04 SES 15 B, Does Locality And Context Matter For Inclusion? A Transnational Perspective
Research on teaching practices is increasingly interested in cross-country perspectives following trends in international frameworks, organizations, and guidelines, such as the UNCRPD and the Sustainable Development Goals. Nevertheless, inclusive education practices underlie certain structures and presumptions which are determined by the contextual settings in which they take place. This is recognised by international research approaches and addressed in different ways. This paper engages in a methodological discussion of notions of context and contextualisation in qualitative research approaches on inclusive teaching practices.
The first part of the paper retraces developments in the understanding of inclusion and disability as well as developments in international frameworks on that topic. It is followed by an examination of the construction of context in different research approaches. Context, as a complex construct with different meanings and implications, is embedded divergently in research methodologies. The mode of framing and approaching context within a methodology affects not only the research design and outcome but also has strong implications on its significance for cross-country and/or local discussions and practices. The second part gives examples of how context is approached in the data collection and analysis of two research projects that are building on ethnomethodology and documentary method, respectively. For research in the European cross-country settings it is fruitful to substantiate the role of context in the research methodology and design as well as in practice.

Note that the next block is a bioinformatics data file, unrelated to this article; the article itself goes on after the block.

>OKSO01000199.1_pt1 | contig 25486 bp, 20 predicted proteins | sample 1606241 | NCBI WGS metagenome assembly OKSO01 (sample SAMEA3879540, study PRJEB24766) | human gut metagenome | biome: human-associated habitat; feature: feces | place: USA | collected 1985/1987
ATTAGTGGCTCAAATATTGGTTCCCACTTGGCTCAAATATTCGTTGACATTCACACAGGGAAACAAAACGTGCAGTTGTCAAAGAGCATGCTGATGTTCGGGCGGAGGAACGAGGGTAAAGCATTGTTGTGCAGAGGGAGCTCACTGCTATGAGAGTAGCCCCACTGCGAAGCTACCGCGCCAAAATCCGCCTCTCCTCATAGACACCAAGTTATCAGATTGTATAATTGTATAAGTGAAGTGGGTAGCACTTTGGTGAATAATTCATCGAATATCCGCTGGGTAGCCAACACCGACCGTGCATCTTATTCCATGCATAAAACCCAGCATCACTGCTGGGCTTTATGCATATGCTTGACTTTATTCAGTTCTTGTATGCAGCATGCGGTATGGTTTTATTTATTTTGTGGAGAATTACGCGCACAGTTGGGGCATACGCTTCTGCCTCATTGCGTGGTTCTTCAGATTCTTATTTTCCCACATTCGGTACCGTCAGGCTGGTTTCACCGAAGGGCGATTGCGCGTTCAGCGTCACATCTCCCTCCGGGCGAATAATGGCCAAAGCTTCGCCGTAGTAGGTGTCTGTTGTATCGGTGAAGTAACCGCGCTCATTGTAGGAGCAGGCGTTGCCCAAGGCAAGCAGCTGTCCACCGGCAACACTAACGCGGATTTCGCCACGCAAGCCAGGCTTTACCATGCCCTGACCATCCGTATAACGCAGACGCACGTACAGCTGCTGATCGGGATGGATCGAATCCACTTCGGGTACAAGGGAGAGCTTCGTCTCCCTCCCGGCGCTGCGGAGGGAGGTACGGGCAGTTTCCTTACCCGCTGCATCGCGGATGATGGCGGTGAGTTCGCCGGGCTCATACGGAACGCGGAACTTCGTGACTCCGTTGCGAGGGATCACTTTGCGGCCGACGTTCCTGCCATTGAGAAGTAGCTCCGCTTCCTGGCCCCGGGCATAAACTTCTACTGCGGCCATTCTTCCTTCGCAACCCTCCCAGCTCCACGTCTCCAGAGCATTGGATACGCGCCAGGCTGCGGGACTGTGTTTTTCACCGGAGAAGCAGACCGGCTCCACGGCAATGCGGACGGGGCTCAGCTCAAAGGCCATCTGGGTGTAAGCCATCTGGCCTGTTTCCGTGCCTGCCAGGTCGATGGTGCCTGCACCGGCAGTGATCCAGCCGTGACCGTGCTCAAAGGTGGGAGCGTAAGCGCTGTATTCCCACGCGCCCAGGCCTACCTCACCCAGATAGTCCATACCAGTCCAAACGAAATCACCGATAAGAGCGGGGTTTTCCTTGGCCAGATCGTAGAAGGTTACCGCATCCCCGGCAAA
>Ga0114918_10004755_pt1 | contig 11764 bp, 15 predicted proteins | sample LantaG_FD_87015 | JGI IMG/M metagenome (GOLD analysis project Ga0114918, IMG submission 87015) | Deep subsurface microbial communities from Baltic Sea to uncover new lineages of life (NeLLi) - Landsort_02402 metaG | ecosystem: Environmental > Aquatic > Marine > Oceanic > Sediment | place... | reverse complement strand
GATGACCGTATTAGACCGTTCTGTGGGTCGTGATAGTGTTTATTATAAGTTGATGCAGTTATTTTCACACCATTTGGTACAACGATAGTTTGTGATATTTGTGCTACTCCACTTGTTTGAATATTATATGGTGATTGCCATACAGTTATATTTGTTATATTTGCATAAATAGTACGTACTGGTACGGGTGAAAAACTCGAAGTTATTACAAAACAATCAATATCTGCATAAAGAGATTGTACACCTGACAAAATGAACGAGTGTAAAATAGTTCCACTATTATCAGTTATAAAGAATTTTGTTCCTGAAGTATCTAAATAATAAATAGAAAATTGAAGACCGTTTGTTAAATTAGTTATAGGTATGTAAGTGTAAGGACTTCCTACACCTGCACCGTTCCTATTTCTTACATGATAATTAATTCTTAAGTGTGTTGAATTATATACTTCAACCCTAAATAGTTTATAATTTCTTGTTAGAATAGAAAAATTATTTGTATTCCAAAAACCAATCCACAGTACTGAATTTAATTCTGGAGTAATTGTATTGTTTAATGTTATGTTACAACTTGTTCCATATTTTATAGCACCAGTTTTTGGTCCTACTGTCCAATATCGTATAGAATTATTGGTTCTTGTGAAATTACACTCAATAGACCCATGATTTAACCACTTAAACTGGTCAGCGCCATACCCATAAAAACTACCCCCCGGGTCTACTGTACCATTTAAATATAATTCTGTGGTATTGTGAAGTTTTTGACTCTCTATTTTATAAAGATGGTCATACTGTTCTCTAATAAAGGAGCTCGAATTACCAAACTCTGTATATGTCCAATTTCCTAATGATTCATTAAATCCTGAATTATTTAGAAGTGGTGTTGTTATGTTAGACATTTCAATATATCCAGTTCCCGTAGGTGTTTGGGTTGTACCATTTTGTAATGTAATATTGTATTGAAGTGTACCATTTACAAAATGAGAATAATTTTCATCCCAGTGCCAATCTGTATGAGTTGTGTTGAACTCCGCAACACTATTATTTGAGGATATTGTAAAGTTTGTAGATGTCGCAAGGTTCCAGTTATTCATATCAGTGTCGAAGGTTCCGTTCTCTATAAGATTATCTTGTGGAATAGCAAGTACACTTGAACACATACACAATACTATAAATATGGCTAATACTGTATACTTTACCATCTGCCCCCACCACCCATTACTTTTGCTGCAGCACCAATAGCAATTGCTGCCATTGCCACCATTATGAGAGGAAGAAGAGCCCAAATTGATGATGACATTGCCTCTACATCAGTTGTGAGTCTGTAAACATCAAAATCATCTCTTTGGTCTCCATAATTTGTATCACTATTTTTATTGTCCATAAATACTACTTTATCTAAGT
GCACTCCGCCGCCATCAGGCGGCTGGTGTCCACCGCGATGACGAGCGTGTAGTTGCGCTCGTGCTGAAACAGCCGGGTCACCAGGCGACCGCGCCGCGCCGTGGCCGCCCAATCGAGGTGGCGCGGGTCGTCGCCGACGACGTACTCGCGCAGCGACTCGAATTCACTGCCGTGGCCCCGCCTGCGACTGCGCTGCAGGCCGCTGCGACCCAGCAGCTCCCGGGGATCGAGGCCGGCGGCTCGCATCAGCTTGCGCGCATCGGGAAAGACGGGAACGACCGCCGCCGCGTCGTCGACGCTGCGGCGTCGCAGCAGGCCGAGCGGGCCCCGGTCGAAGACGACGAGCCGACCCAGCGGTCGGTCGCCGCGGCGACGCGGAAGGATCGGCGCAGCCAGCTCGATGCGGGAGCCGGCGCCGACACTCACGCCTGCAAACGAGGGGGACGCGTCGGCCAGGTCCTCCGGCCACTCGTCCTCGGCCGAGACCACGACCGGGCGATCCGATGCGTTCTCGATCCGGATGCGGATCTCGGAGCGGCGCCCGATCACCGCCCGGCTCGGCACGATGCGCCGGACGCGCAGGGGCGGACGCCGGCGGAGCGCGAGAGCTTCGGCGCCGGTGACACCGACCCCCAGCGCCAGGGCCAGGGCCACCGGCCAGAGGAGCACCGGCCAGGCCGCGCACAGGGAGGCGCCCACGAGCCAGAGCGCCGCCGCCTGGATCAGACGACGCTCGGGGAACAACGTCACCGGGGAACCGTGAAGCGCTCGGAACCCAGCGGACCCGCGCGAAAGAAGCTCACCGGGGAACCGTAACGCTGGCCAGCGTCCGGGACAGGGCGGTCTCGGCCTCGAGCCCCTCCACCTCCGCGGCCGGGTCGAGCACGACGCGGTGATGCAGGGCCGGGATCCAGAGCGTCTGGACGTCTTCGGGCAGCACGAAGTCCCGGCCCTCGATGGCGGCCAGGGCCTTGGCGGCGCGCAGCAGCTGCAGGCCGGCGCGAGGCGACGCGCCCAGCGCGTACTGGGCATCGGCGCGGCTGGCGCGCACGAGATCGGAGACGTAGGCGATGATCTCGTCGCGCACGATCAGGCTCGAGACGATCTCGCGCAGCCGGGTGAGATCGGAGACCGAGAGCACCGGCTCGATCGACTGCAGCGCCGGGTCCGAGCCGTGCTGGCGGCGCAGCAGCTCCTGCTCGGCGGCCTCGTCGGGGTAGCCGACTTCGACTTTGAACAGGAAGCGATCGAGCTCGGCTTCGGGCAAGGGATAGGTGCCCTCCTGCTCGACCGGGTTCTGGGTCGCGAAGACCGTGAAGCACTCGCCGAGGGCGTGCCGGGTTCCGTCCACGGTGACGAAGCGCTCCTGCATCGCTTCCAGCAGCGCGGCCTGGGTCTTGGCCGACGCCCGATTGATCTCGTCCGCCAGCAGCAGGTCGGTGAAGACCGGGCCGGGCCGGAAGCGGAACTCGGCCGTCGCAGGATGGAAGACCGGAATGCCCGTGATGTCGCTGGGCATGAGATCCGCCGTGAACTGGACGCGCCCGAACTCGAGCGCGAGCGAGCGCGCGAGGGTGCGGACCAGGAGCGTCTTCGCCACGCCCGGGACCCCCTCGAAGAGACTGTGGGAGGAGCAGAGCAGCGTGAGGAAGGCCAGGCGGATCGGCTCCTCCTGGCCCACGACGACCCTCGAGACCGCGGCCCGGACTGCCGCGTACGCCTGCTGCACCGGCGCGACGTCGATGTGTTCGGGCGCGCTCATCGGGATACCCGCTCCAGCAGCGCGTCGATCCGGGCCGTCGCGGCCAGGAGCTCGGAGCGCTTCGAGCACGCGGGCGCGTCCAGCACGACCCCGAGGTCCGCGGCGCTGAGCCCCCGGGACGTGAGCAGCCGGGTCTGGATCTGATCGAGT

The paper discusses two different research projects that follow an international perspective on teaching practices in inclusive education. Both featured research projects focus on teachers’ descriptions of their understanding and managing of diverse learning groups. While the projects explore different research questions, both projects adopt a reconstructive approach to their research field, one based on ethnography and one based on documentary method. The first research project builds on videography and interviews with teachers in primary schools in three capital cities. The second research project makes use of the Documentary Method to analyse narrative interviews with teachers from different countries. As the paper is particularly focussing on data analysis, the research designs will be introduced briefly before presenting an example of data analysis as conducted in the projects.
Ethnography and Documentary Method follow a reconstructive approach to interview data. Following two examples of data analysis, we will discuss challenges that arise in the process of analyzing data within international research endeavors. In general, researchers have to address those challenges in any qualitative and reconstructive research project. Doing research in international contexts, nevertheless, reinforces certain aspects that need specific attention. Building on a methodological discussion on context and contextualization helps to retrace and reflect on those challenges. In particular we highlight two areas, namely (i) challenges related to contextual information and (ii) the strategies of comparison inherent in the analysis process of the two research projects. The examples of data analysis will be further discussed in light of those challenges and suggestions for the research process will be given.
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